What to look for in a builder: The architect’s opinion

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What to look for in a builder: The architect’s opinion

Date
What to look for in a builder: The architect’s opinion

Architect Peter Mannion from Synergy Designs gives a rare insider’s glimpse into the building industry by offering his top five tips when choosing a new home builder:

 

 

1.What’s the word on the street?

 

Reputation is king in the building industry. Peter recommends you always check multiple sources to get a feel for the builder’s reputation - don’t just rely on the testimonials on a builder’s website. Look at independent online reviews and ask your friends, neighbours and work colleagues about their experiences with builders.

 

Good reputations are earned for good reasons and the same can be said for bad ones.

 

2. Are they at the top of their game?

 

Best practice in housing design changes rapidly - the cutting edge home of 20 years ago would not hold its own against today’s leading home designs, especially when it comes to environmental sustainability.

 

“Does the builder offer the latest designs with the option to customise or are they still dragging out the same old tired designs from when they first went into business?,” Peter asks, “You want a builder who’s on top of the latest trends in design and technical advancements in the building industry.”

 

3. Do they return your phone calls?

 

“When you sign with a builder it’s like entering into a six month marriage contract”, Peter said. “You’re trusting your builder with a very large investment so it’s important that the relationship is a close one, built on trust.”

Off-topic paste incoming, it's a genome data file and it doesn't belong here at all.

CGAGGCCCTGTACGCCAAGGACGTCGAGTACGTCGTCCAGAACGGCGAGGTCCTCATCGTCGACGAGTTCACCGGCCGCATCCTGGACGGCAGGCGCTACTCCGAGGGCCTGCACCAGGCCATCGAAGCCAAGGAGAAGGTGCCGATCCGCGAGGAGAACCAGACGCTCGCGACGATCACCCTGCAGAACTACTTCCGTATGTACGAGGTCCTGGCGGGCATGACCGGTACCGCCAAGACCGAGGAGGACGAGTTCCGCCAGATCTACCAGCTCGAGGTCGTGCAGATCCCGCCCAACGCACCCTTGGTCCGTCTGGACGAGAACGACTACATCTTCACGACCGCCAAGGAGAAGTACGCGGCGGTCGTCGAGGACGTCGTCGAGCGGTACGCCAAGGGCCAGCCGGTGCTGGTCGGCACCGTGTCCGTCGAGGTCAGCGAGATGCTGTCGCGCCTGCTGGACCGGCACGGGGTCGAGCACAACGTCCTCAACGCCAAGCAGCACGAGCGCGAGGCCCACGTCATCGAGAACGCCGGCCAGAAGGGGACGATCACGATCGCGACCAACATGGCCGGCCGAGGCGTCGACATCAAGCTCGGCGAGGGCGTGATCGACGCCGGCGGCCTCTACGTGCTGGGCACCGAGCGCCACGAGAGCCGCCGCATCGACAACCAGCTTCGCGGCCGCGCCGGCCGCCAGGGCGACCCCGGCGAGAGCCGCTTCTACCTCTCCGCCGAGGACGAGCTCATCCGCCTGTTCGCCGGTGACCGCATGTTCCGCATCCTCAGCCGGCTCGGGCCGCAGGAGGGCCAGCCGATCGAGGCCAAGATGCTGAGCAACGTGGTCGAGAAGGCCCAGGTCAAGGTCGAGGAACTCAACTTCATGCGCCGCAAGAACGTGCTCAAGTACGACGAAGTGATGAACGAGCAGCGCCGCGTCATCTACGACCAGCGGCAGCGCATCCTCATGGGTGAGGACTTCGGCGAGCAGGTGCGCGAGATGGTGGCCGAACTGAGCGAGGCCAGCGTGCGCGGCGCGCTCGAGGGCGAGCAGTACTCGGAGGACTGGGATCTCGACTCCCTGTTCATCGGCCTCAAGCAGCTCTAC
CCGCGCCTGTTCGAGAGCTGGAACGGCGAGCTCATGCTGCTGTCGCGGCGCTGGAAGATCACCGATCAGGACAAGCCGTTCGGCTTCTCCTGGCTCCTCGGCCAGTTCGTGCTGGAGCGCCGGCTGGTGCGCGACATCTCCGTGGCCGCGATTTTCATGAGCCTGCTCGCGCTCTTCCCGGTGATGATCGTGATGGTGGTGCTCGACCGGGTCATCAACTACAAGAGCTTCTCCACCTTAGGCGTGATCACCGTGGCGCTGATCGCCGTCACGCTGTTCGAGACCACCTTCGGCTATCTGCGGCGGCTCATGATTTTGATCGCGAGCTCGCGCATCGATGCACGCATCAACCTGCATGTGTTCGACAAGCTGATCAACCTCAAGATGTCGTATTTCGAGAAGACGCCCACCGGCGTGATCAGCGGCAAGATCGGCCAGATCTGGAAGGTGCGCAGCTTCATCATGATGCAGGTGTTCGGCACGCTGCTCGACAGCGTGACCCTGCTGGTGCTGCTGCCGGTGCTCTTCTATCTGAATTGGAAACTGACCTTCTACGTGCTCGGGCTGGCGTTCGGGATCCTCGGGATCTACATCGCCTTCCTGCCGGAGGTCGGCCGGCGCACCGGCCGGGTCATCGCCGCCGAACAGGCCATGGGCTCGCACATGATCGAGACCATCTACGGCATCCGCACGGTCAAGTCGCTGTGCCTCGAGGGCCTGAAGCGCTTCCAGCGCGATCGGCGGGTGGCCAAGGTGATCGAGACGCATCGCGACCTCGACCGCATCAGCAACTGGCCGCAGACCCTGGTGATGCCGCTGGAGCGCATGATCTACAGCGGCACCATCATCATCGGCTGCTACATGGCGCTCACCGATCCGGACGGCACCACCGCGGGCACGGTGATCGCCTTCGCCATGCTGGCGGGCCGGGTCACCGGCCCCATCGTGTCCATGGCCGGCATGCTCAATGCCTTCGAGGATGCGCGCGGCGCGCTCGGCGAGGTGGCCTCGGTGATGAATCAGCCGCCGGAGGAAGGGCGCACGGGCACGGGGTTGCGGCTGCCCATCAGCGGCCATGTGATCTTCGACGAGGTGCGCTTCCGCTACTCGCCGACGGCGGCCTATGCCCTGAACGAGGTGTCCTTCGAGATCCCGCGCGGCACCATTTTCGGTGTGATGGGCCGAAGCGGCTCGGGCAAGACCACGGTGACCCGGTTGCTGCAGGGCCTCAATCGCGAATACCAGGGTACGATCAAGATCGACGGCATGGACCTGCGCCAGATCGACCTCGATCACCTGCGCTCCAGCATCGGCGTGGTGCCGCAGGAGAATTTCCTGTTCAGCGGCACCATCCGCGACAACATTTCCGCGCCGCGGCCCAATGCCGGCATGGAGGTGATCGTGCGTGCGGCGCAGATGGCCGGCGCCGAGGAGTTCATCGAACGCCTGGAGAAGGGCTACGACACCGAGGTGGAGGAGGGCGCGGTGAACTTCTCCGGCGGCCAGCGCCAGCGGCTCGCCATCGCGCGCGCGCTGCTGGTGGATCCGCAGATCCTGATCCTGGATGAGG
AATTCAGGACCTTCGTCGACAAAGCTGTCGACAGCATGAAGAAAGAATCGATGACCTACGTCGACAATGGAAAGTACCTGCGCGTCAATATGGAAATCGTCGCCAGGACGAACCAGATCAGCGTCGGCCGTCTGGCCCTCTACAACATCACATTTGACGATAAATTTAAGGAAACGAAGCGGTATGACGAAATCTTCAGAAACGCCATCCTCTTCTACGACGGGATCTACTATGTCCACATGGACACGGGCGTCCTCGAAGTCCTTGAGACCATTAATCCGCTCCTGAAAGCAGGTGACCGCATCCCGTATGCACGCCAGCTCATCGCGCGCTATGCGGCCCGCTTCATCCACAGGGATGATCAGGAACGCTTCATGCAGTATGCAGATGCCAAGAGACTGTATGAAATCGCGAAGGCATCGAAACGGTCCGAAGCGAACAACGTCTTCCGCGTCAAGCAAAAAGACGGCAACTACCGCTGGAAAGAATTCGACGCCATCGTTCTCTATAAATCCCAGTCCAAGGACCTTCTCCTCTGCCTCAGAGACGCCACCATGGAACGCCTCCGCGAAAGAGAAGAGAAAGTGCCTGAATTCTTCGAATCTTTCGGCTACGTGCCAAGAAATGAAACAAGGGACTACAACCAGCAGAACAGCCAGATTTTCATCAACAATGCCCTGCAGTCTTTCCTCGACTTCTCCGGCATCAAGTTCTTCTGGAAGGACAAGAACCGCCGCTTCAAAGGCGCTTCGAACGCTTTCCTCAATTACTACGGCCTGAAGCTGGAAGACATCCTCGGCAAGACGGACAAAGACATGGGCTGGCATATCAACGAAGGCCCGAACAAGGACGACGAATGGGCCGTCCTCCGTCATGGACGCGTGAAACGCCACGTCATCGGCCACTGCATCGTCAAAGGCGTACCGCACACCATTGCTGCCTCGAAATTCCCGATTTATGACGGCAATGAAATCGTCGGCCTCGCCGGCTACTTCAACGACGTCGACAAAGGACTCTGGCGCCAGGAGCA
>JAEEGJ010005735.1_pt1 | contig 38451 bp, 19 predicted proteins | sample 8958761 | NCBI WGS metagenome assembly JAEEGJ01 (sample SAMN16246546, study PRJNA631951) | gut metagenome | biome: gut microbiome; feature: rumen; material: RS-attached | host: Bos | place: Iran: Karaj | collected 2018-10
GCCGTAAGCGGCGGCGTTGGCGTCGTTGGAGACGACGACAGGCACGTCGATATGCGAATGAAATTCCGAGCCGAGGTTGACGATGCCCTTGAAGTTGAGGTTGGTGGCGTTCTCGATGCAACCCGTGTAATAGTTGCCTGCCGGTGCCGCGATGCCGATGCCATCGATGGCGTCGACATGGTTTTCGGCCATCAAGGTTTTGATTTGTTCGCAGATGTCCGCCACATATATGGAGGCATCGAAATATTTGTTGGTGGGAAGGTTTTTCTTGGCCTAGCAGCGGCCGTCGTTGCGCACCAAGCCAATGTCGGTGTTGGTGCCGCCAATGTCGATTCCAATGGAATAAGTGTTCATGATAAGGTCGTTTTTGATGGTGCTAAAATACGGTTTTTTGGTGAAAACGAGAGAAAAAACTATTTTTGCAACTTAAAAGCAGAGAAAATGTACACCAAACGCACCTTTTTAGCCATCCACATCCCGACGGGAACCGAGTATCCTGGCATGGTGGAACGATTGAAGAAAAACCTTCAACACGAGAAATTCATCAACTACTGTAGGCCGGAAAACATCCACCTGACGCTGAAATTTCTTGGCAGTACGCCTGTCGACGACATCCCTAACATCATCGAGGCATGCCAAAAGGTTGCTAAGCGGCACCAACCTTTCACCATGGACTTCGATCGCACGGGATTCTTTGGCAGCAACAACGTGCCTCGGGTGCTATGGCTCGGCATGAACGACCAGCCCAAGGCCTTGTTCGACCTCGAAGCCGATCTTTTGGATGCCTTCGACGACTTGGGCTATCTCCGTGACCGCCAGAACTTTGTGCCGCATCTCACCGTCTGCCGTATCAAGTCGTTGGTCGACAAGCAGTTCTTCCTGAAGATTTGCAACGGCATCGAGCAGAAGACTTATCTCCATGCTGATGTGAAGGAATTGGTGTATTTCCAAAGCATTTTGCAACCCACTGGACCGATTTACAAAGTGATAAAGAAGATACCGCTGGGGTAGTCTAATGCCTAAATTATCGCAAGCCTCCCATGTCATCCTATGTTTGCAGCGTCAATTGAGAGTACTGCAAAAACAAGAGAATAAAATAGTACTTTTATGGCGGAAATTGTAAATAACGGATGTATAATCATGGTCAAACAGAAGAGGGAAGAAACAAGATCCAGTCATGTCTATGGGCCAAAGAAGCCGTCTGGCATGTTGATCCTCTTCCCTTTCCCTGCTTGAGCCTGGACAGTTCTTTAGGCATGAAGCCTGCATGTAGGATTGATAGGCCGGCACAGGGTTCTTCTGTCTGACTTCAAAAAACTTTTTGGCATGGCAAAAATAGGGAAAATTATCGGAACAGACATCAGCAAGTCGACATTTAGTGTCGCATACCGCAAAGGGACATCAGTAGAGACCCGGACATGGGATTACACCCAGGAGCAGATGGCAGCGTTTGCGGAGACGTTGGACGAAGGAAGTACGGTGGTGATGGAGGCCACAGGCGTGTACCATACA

Peter said to look for a builder who is an open and honest communicator. Do they relate well to you? Do they understand where you’re coming from? Do they promptly return your phone calls and are they happy to answer all your questions, no matter how rudimentary they may be?

 

4. Experience counts

 

Youth and enthusiasm are great if you’re building a website, but when you’re building the family home, experience counts.

 

Peter advises to look for a builder who’s been in business for a number of years and has long-standing relationships with local trades.

 

“A good builder will only hire good tradies who he knows and trusts, and they will have a shared professional commitment to their work,” he said. “You can expect standards to be high.”

“If the builder has long, solid working relationships with his trades and suppliers then the people who built the display home that you so admired will be the people who will eventually build your home.”

 

5. Check the fine print

 

Peter said two important things to check on the contract are ‘after sales service’ and just how ‘fixed’ the ‘fixed time contract’ really is.

 

“Some big builders will sweep through an area and sign up 50 new home owners,” Peter said. “Then they’ll tender the trades and services. So the people who sign up last might get their home built within six months, but the people who signed up first will wait a lot longer than that.”

 

Some builders are also less motivated when it comes to minor repairs and fix-ups after the keys have been handed over, according to Peter.

 

“Local owner-operator builders tend to be much better at follow-up after the job has been completed,” Peter said “They’ll do a better job at fixing up problems after hand-over and will also complete them in a much more timely manner.” 

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